During Barack Obama’s Presidency he began preparing for an underground war. You see, the only thing he was ever good at was dissention and “organizing” to oppose, obstruct and dissent. Community Organizer is a politically correct way of saying…organizing militant civilians who want to obstruct!
Organizing as a citizen, to “change” things peacefully is a Constitutional right. Organizing as a citizen, to change things by force or violence is a crime…could even be sedition, treason or a multitude of US Code criminal acts. Now, when a President…a sitting President, organizes a 32,000 strong
Army of agitators and tells them he was “heartened” by anti Trump protestors he is definitely sending them a message.
According to many sources, including Paul Sperry, a New York Post Columnist, Barack Obama has a well financed and professionally organized army called the OFA (Organizing for Action) whose goal it is to obstruct and disrupt using any means necessary, to dethrone our duly elected, duly sworn in President Donald Trump. I mean how wonderfully American can Barack Obama, a former US President, be? He can disrupt our Rule of Law …that is, a duly elected President gets to lead, protect, defend and preserve the Constitution of the United States and protect the Nation, UNLESS almighty
GOD or Barack Obama, objects! Then it is his RIGHT to dethrone whoever was elected. It is OK, legal, honorable even a duty, to overthrow a President of the United States, who Barack Obama doesn’t want!
Maybe Allah or Mohammed told him to!
Can you imagine… Obama has 250 offices in the US manned by 32,000+ volunteers led by Obama aids and campaign workers whose objective it is to disrupt, obstruct, and overthrow a US President? What the hell kind of president does something like that, while being the President?
In November 2015 the Posts Speery wrote “The senseless protests we’re seeing break out on the campuses of the University of Missouri, Yale and other colleges, as well as on bridges and highway overpasses and outside police stations, are precisely the kind of thing Obama was trained to organize while attending leftist agitation schools founded by Chicago communist Saul Alinsky. He learned to a fare-thee-well how to “rub raw the sores of discontent.”
According to Mr Speery, Obama’s clan, “Registered as a 501(c)(4), it doesn’t have to disclose its donors, but they’ve been generous. OFA has raised more than $40 million in contributions and grants since evolving from Obama’s campaign organization, Obama for America in 2013.”
On Feb11, 2017 in a NY Post article titled, “How Obama Is Scheming to Sabotage Trump’s Presidency”, Sperry does an excellent job tying Obama’s Organizing for Action, Black Lives Matter, and other radical left wing groups together, many of which are financed by George Soros!
It is hard for some of you to believe but former President Obama, by setting out to dethrone a duly elected president by causing riots or “abusive” language, is violating many statues and maybe even this one, The Sedition Act of 1918, enacted during World War I. It made it a crime to "willfully utter, print, write, or publish any disloyal, profane, scurrilous, or abusive language about the form of the Government of the United States" or to "willfully urge, incite, or advocate any curtailment of the production" of the things…”when we are at war…are we? Are we at war with ISIS, Syria, Al Qaida?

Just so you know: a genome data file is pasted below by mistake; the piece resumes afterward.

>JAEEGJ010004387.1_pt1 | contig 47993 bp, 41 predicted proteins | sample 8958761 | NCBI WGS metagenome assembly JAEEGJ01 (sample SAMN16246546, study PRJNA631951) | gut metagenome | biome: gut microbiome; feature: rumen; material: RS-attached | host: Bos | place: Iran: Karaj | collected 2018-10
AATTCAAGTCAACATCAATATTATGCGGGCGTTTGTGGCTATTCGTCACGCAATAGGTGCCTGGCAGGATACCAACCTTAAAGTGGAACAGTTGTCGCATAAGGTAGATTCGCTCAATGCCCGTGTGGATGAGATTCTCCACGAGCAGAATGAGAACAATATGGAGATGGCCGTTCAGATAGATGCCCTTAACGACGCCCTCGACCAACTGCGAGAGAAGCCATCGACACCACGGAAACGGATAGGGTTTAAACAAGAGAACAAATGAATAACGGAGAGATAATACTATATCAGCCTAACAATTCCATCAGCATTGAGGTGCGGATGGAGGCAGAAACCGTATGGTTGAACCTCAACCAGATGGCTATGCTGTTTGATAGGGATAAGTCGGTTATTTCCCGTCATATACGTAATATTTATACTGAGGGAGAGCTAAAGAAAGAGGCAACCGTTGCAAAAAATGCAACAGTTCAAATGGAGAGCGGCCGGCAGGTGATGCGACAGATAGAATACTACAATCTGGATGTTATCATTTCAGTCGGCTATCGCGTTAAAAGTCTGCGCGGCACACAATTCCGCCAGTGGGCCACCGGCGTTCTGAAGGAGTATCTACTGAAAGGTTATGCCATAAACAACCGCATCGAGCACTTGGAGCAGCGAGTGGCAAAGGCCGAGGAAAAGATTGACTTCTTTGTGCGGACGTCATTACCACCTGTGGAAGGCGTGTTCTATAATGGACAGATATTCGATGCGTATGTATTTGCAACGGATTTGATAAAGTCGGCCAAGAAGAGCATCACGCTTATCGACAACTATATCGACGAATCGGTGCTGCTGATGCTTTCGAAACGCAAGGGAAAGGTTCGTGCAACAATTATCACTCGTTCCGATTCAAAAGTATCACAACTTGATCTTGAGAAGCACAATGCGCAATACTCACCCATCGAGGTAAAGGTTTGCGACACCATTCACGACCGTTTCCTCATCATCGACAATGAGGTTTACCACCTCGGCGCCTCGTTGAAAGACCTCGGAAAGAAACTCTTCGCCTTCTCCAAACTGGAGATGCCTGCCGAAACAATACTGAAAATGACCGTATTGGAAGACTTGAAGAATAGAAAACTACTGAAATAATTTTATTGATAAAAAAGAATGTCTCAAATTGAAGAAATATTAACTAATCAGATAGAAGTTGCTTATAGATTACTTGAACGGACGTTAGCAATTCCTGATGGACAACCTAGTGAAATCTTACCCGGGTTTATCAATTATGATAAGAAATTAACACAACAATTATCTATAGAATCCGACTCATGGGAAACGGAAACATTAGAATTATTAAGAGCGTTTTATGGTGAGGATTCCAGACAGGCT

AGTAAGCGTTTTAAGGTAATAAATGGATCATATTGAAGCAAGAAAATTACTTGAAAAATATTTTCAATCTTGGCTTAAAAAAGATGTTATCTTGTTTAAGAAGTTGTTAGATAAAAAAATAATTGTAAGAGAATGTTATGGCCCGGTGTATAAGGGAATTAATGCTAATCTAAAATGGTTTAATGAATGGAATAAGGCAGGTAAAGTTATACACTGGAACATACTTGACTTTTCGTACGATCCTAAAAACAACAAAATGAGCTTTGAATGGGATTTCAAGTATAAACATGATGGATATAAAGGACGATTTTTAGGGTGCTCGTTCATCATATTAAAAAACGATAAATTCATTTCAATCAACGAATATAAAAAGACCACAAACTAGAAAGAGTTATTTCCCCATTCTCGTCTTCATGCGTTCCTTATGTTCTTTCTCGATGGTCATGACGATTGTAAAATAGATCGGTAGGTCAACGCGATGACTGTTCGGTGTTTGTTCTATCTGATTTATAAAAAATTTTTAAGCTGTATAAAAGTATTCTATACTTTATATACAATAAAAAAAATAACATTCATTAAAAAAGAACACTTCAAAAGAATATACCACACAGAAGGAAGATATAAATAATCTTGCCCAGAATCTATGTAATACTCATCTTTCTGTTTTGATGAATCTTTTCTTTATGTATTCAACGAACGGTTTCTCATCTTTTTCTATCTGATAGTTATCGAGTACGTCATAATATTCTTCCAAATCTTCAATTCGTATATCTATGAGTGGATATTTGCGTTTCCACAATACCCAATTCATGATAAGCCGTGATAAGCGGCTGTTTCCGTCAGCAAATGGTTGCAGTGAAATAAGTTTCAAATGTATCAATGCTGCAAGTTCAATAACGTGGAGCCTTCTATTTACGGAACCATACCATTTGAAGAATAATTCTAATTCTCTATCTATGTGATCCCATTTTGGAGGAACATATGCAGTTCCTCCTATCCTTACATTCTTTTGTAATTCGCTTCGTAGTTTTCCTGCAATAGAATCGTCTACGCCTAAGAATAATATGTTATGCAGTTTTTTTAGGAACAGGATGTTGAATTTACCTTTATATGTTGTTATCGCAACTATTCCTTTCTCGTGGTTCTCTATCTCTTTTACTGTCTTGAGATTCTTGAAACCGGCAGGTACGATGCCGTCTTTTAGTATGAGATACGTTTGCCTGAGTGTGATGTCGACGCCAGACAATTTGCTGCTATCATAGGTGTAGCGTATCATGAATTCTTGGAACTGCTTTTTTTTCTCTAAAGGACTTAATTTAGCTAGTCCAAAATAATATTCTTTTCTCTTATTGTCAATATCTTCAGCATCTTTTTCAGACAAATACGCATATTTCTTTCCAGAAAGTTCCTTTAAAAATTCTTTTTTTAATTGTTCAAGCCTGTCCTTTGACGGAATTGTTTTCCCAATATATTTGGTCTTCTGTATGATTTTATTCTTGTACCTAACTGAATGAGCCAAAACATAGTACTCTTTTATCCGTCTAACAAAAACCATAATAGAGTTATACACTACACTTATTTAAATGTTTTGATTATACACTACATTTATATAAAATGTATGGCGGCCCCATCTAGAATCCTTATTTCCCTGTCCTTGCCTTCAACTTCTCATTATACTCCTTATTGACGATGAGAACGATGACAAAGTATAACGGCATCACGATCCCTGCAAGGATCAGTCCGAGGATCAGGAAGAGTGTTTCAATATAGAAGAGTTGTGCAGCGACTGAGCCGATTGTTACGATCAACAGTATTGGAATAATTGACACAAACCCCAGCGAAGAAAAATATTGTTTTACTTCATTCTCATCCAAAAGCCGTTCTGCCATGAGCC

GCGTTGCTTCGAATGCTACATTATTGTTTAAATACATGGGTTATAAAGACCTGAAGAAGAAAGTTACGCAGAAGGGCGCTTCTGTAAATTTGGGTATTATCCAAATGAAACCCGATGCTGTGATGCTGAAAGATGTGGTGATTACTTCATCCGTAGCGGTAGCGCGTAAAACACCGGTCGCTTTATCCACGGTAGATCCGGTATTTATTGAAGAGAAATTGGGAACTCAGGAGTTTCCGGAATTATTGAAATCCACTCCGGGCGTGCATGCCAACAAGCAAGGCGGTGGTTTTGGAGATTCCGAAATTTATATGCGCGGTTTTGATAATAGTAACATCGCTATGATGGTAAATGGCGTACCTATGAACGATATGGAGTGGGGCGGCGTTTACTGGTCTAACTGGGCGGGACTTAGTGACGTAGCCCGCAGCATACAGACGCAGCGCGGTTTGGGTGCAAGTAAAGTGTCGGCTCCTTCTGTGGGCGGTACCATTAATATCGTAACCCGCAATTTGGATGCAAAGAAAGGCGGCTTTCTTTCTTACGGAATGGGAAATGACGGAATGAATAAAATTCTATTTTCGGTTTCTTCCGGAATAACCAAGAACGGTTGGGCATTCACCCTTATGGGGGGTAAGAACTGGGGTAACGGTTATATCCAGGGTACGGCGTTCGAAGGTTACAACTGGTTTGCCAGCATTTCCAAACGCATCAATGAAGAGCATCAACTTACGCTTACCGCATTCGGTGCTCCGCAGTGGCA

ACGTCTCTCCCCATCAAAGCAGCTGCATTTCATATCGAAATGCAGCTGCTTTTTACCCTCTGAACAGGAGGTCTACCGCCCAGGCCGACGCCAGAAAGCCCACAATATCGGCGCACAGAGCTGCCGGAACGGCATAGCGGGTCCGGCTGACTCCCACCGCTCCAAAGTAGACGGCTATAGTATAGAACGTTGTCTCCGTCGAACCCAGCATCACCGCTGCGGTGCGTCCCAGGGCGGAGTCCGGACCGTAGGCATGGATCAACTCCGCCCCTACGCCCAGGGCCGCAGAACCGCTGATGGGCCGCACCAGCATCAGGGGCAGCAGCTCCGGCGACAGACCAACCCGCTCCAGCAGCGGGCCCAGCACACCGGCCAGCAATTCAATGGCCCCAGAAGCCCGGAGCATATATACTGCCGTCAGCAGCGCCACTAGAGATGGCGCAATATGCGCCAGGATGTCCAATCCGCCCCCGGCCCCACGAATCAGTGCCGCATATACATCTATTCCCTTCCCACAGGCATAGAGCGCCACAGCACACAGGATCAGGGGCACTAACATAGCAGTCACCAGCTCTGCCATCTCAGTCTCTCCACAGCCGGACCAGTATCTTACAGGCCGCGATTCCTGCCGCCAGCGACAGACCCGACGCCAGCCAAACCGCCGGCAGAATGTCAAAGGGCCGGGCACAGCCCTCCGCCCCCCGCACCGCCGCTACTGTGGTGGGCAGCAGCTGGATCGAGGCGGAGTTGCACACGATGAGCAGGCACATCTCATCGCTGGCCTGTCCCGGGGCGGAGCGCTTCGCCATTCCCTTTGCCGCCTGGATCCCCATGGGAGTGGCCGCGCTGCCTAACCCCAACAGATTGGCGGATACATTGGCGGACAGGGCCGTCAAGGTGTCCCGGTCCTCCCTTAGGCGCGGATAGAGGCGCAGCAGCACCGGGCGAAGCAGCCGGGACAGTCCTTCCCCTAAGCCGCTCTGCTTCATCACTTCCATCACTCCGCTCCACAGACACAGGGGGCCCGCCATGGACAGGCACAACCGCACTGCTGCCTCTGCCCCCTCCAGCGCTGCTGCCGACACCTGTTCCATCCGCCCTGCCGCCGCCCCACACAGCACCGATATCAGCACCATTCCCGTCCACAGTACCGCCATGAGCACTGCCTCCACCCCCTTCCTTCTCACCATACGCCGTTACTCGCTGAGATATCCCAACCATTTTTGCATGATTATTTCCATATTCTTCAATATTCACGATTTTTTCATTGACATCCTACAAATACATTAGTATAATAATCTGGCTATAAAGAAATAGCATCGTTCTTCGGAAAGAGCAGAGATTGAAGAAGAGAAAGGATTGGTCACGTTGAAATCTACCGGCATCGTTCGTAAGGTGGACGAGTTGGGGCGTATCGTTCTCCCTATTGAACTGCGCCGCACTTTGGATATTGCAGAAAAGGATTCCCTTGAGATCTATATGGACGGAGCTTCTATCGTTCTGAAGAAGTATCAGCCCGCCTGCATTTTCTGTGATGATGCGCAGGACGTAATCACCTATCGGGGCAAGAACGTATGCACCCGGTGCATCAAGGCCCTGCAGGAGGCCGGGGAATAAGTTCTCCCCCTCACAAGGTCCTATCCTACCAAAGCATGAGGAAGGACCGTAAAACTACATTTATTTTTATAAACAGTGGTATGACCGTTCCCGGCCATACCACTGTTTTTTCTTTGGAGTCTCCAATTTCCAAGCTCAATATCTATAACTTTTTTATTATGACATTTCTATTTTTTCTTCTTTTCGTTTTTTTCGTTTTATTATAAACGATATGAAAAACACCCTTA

In my opinion, Barack Obama is truly a Traitor! He is in violation of Inciting to Riot statutes, Treason, Hobbs Act, Counterfeiting Official Documents, and President Trump must direct AG Sessions to open a RICO investigation on Obama and his administration or Obama, backed by George Soros’ money, WILL bring down, by any means he can, our duly elected President!
When does a “protest” become a riot? When it turns violent! Have any protests since President Trump was elected, turned violent? If so, did it appear they were well organized…you know, commercial, professional signs, buses, masked faces, same clothing…c,mon man, too many coincidences make a fact!
Barack Obama is STILL destroying America and nobody seems to be doing anything about it!!!
J Gary DiLaura
For all the talk of deep partisan divides on the Supreme Court, justices found ground for unity last week on the controversial topic of asset forfeiture. Seven of the eight participating justices rejected a Colorado requirement that people must prove their innocence before they can recover assets seized in criminal cases where the defendants were found not guilty.
Conservative Justice Clarence Thomas was the lone dissenter. Newly sworn Justice Neil Gorsuch did not participate. Otherwise, conservatives and liberals agreed that Colorado's asset-forfeiture law went way too far in granting government the authority to retain seized assets without due process.
Asset forfeiture is a tricky issue. No one likes the idea of, say, a major drug trafficker getting to keep a mansion, yacht or millions of dollars in probably ill-gotten gains simply because the government couldn't prove that these were the direct proceeds of a criminal enterprise. But our court system requires a presumption of innocence. The prosecution has the burden of proof, not the defense.